Oracle has clarified the pricing and packaging for MySQL while pointing the finger at everybody else for getting the wrong idea in the first place. The giant has updated its MySQL product page to explain that MySQL's InnoDB storage engine will be included in all three paid editions of the open-source database. Banished from the …
It's time to explore them.
Don't be a SLAVE
dump Oracle, end the ELA abuse...never do a ULA.....and if you can't dump Oracle quickly at least put your licenses on IBM Power so you get the most for your money. From a performance stand point and a utilization/virtualization of the technology
I think some major Open Source distributions are already defaulting to PostgreSQL. Take Debian for example, if you chose SQL database during the installation you'll get PostgreSQL.
The only downside is that not all applications have the ability to use PostgreSQL (e.g. Wordpress only supports MySQL)
Even though those are just web applications, allot of things nowadays are done on the web so personally I find them rather important. The more web applications start to move to "any" alternative database the better, it will just take time which is ok since MySQL won't die any time soon ^_~
This is great news...
... for postgres or Maria backers.
Unless I've missed something significant, I can't see mysql being a viable long tern business for oracle, other than removing competition.
So what's the new acronym?
Will that still be LAMP stack (Linux, Apache, MariaDB, Perl/Python/PHP) or LAPP (Linux, Apache, Postgres, Perl/Python/PHP)?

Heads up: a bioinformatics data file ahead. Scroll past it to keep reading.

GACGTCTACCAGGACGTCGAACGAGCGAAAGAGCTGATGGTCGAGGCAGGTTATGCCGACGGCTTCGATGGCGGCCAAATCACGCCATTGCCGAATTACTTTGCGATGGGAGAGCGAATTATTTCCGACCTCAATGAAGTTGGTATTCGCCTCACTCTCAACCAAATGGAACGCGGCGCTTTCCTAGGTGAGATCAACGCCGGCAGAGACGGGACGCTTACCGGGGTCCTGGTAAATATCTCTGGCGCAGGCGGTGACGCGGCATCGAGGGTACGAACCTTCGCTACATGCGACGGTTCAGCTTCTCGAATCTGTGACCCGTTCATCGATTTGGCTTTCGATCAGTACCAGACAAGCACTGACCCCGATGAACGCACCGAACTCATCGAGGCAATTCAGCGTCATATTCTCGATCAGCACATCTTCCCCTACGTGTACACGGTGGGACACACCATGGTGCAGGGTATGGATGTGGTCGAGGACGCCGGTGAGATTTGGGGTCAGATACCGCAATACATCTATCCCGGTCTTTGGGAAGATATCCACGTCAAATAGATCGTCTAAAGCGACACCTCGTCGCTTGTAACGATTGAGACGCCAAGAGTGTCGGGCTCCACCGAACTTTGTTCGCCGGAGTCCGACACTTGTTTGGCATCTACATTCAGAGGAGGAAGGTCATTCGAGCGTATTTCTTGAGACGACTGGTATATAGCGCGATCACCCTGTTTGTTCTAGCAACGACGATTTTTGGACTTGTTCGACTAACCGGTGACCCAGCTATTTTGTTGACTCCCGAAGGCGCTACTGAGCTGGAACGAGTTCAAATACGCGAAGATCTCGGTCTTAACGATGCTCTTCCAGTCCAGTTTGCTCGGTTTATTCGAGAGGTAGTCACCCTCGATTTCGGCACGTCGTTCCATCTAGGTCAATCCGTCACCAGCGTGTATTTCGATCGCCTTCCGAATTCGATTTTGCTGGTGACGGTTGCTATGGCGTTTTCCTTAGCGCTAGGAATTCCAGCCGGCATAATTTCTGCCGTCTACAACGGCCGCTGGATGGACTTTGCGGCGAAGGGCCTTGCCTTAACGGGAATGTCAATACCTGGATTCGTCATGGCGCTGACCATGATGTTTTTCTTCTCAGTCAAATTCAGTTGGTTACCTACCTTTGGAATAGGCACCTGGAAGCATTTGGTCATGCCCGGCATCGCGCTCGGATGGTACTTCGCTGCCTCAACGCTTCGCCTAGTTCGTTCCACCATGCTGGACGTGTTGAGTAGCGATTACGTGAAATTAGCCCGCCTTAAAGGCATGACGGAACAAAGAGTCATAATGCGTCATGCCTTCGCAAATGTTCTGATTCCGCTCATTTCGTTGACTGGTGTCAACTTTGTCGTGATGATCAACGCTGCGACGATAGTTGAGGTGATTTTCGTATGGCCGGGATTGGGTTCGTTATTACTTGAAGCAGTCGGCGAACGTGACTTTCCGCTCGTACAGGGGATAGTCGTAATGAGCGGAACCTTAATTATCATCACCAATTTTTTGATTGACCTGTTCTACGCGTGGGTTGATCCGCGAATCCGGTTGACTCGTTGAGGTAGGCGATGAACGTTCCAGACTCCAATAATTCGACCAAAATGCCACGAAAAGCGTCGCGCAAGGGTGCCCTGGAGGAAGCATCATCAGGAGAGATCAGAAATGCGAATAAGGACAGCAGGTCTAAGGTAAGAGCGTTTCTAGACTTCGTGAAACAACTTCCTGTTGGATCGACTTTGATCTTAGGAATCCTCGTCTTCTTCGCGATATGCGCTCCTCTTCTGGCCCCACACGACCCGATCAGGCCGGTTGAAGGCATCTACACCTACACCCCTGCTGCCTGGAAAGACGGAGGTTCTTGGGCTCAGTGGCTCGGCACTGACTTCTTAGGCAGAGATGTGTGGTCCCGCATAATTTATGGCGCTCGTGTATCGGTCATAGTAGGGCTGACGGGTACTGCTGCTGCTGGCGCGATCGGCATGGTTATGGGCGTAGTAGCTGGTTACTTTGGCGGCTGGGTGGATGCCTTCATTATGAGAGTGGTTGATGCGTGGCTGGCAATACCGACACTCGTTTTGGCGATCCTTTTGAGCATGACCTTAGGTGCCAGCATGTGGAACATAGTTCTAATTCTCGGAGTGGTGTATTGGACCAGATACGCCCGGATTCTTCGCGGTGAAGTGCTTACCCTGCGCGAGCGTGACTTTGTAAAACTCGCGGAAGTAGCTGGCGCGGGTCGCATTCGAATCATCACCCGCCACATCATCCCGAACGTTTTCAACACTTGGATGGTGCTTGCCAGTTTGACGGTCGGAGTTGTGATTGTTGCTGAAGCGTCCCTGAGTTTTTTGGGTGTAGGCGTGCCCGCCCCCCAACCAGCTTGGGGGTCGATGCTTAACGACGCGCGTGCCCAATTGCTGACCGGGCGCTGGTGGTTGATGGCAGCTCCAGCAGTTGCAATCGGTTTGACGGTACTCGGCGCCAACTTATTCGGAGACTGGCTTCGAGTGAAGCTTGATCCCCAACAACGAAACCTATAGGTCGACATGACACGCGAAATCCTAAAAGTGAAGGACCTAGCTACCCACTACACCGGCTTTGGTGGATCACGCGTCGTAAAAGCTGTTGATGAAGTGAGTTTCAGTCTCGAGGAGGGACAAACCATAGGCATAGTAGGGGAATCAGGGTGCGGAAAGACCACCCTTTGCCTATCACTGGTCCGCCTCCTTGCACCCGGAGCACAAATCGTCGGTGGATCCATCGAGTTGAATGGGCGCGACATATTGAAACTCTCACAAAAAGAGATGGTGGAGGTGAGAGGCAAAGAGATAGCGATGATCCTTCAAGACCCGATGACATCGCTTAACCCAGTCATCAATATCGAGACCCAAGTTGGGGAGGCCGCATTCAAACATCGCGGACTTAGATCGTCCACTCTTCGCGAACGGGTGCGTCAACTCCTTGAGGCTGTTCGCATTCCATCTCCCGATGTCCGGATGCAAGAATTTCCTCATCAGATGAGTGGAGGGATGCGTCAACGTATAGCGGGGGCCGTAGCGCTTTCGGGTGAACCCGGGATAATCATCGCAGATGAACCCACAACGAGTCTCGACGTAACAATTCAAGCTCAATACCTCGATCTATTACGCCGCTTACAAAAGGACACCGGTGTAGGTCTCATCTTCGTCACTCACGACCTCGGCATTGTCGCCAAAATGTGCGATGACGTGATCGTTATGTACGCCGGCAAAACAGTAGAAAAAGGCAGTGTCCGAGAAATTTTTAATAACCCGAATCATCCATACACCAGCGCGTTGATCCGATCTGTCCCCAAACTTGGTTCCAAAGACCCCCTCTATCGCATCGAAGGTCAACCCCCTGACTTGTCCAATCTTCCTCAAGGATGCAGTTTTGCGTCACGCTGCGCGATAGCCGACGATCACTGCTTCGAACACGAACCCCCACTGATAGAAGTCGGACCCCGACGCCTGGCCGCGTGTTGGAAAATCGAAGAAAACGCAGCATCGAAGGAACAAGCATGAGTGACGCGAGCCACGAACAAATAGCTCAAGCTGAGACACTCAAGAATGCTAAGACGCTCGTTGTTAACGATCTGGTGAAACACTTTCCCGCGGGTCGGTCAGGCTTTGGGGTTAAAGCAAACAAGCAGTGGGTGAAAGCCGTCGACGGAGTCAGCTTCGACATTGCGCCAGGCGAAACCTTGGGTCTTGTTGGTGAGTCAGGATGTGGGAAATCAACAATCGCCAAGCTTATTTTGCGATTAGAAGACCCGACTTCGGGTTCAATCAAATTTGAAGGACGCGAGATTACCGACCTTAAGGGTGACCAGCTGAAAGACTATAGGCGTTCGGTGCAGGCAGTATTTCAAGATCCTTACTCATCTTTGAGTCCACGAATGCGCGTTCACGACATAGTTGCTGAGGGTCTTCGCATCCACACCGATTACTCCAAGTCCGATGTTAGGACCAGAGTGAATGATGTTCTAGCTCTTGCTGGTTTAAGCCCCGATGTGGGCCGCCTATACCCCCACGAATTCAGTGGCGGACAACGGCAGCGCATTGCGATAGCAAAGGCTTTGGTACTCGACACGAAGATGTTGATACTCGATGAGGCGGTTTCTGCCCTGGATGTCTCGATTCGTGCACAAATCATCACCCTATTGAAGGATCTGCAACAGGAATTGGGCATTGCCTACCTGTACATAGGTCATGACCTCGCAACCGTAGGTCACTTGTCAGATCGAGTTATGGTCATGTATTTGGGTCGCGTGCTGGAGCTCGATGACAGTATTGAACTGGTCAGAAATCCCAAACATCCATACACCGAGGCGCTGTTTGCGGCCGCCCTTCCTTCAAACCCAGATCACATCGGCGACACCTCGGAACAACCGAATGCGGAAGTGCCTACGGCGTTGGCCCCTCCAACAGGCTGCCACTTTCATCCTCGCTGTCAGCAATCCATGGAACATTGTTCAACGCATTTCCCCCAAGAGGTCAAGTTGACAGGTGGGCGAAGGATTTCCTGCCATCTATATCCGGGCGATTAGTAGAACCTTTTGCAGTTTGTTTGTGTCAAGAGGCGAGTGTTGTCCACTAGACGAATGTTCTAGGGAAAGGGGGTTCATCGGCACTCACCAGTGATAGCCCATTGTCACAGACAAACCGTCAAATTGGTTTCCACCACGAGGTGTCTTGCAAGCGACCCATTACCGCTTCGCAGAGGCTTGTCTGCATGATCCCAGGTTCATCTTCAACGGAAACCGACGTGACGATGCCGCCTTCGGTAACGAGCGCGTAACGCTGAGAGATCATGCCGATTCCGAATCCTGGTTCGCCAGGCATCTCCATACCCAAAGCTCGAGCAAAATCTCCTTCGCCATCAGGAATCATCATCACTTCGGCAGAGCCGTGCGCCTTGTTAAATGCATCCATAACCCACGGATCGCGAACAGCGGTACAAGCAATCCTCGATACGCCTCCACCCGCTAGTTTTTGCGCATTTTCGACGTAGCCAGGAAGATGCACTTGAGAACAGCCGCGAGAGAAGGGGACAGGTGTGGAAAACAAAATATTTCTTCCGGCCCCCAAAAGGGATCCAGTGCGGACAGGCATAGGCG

I suppose LAPP is quite appropriate :-)
I've liked MySQL
...but now it's time to walk away. Shame really.
Things that are constant at Oracle are
1- Each time Oracle changes its pricing, you will end up paying more than the last year. This in spite of all their explanations that the changes in prices are made to keep their offerings "competitive". This is not true. Oracle are always fiercely competitive on the sale, because they know that (1) once you commit to a brand of SQL you are likely not going to switch to another and (2) the price of the licence is nothing compared with the "maintenance" fees.
2- Ever tried Oracle support? Unless you're a big customer, and big here is then of thousands of users, you are much better off with Google and access to their knowledge base. Plus, their support organization is not going to help you with problems with the Community edition, I suppose it is the first thing they will check when you call them. Oracle does not want to live in the same environment as Red Hat, where most customers purchase a few REL licences and deploy lots more Fedora instances. Red Hat is comfortable living with that, but the Ellison lead Oracle maximizing profit machine is not. They want every single cent.
If you dance with the devil, you must pay the piper!
Love him or loather him, Larry ain't sitting on $40 billion by giving stuff away.
Now I can listen to a phone drone in Mumbai read off a flowchart any time I want!
From experience, support boils down to:
Q: I don't know how to structure an RDBMS - tell me how to do it
A: Not my job, but I can recommend an Oracle Solution Provider to do it.
Q: Help, my server is on fire!